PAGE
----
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Mentally Retarded Woman - Pregnancy Cannot Be Terminated Without Her Consent - Violative of Her Fundamental Right 2009 Sc

Mentally Retarded Woman - Pregnancy Cannot Be Terminated Without Her Consent - Violative of Her Fundamental Right 2009 Sc

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CJI JUSTICE K.G. BALAKRISHNAN , JUSTICE P. SATHASIVAM and JUSTICE Dr B.S. CHAUHAN
CJI JUSTICE K.G. BALAKRISHNAN , JUSTICE P. SATHASIVAM and JUSTICE Dr B.S. CHAUHAN

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07/28/2013

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IN THE SUPREME COURT OF INDIA CIVIL APPELLATE JURISDICTIONCIVIL APPEAL NO.5845 OF 2009(Arising out of S.L.P. (C) No. 17985 of 2009)Suchita Srivastava & Anr. …Appellants Versus Chandigarh Administration RespondentO R D E R K.G. BALAKRISHNAN, CJI1. Leave granted.2. A Division Bench of the High Court of Punjab and Haryana inC.W.P. No. 8760 of 2009, by orders dated 9.6.2009 and 17.7.2009,ruled that it was in the best interests of a mentally retarded womanto undergo an abortion. The said woman (name withheld, hereinafter‘victim’) had become pregnant as a result of an alleged rape thattook place while she was an inmate at a government-run welfareinstitution located in Chandigarh. After the discovery of her pregnancy, the Chandigarh Administration, which is the respondent inthis case, had approached the High Court seeking approval for thetermination of her pregnancy, keeping in mind that in addition to being mentally retarded she was also an orphan who did not have any parent or guardian to look after her or her prospective child. TheHigh Court had the opportunity to peruse a preliminary medical
 
opinion and chose to constitute an Expert Body consisting of medicalexperts and a judicial officer for the purpose of a more thoroughinquiry into the facts. In its order dated 9.6.2009, the High Courtframed a comprehensive set of questions that were to be answered bythe Expert Body. In such cases, the presumption is that the findingsof the Expert Body would be given due weightage in arriving at adecision. However, in its order dated 17.7.2009 the High Courtdirected the termination of the pregnancy in spite of the ExpertBody’s findings which show that the victim had expressed herwillingness to bear a child.3. Aggrieved by these orders, the appellants moved this Court and the second appellant – Ms. Tanu Bedi, Adv. appeared in person on20.7.2009 and sought a hearing on an urgent basis because the womanin question had been pregnant for more than 19 weeks at that pointof time. We agreed to the same since the statutory limit for permitting the termination of a pregnancy, i.e. 20 weeks was fastapproaching. We issued notice to the Chandigarh Administration, pursuant to which Mr. Anupam Gupta, Adv. appeared before us and madeoral submissions on behalf of the respondent. In the regular hearingheld on 21.7.2009, both sides presenting compelling reasons insupport of their respective stands. Mr. Colin Gonsalves, Sr. Adv.also appeared on behalf of an intervenor in support of theChandigarh Administration’s stand. After hearing the counsel atlength we had also considered the opinions of some of the medicalexperts who had previously examined the woman in question.Subsequent to the oral submissions made by the counsel and the medical experts, we had granted a stay on the High Court’s orders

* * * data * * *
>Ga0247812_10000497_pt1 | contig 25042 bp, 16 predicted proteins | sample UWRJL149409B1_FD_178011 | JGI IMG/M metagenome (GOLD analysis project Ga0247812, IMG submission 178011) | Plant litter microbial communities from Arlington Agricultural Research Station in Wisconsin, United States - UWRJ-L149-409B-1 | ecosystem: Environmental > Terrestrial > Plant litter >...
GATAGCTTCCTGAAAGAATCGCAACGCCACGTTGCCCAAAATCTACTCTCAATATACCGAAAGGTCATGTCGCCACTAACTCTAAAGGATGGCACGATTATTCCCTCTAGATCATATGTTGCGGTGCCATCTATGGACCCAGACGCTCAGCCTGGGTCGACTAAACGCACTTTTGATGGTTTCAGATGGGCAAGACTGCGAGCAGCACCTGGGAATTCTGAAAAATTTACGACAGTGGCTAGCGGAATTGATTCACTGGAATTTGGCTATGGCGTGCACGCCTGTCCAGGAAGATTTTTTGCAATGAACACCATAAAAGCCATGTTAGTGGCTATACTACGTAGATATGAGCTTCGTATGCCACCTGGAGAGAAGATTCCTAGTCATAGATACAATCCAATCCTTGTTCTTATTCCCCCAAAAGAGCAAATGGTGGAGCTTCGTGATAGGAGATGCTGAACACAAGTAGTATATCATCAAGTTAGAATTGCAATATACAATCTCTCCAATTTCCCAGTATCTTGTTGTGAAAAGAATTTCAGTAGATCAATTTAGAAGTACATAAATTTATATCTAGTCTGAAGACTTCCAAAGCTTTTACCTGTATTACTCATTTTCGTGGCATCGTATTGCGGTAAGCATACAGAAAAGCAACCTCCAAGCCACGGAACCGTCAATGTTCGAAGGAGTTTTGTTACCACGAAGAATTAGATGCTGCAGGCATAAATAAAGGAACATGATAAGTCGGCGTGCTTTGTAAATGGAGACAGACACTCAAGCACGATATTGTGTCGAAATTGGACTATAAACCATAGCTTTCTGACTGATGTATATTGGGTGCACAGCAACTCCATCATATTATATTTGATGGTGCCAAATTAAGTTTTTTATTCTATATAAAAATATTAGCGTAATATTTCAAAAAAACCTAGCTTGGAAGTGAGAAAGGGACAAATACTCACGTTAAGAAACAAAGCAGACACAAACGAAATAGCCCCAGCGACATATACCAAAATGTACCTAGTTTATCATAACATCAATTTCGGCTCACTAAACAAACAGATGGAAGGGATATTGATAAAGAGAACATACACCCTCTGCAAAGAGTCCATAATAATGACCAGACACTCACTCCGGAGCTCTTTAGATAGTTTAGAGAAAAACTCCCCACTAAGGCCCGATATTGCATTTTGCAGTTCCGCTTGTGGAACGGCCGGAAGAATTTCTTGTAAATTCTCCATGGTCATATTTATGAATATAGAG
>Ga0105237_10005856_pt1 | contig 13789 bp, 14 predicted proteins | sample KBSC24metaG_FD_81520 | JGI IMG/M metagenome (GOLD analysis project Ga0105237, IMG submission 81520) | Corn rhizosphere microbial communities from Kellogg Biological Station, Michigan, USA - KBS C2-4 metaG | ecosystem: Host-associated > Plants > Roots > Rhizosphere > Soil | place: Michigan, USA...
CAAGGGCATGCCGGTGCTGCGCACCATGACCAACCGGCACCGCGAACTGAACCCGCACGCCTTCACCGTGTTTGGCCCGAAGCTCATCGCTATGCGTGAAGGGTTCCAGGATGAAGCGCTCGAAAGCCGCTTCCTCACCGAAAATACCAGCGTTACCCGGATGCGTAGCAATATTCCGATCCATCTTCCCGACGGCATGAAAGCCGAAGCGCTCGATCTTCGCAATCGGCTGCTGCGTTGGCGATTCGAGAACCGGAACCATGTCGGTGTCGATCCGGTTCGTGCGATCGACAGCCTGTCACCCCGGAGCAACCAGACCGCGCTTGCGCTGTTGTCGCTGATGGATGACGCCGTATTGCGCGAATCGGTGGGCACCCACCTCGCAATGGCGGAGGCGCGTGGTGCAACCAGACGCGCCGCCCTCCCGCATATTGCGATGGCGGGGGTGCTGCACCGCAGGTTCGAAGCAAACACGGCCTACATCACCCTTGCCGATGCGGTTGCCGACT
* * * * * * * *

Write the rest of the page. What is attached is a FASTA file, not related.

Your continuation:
thereby ruling against the termination of the pregnancy.4. The rationale behind our decision hinges on two broaconsiderations. The first consideration is whether it was correct on part of the High Court to direct the termination of pregnancywithout the consent of the woman in question. This was the foremostissue since a plain reading of the relevant provision in the MedicalTermination of Pregnancy Act, 1971 clearly indicates that consent isan essential condition for performing an abortion on a woman who hasattained the age of majority and does not suffer from any ‘mentalillness’. As will be explained below, there is a clear distinction between ‘mental illness’ and ‘mental retardation’ for the purpose ofthis statute. The second consideration before us is that even if thesaid woman was assumed to be mentally incapable of making aninformed decision, what are the appropriate standards for a Court toexercise ‘Parens Patriae’ jurisdiction? If the intent was toascertain the ‘best interests’ of the woman in question, it is ourconsidered opinion that the direction for termination of pregnancydid not serve that objective. Of special importance is the fact thatat the time of hearing, the woman had already been pregnant for morethan 19 weeks and there is a medico-legal consensus that a late-term abortion can endanger the health of the woman who undergoes thesame.5. Before explaining both of the above-mentioned considerations atlength, it will be useful to present an overview of the fact-situation which led to the present proceeding. The woman in questionis an orphan who had been abandoned by her parents at an early ageand subsequently she had been under the guardianship of the

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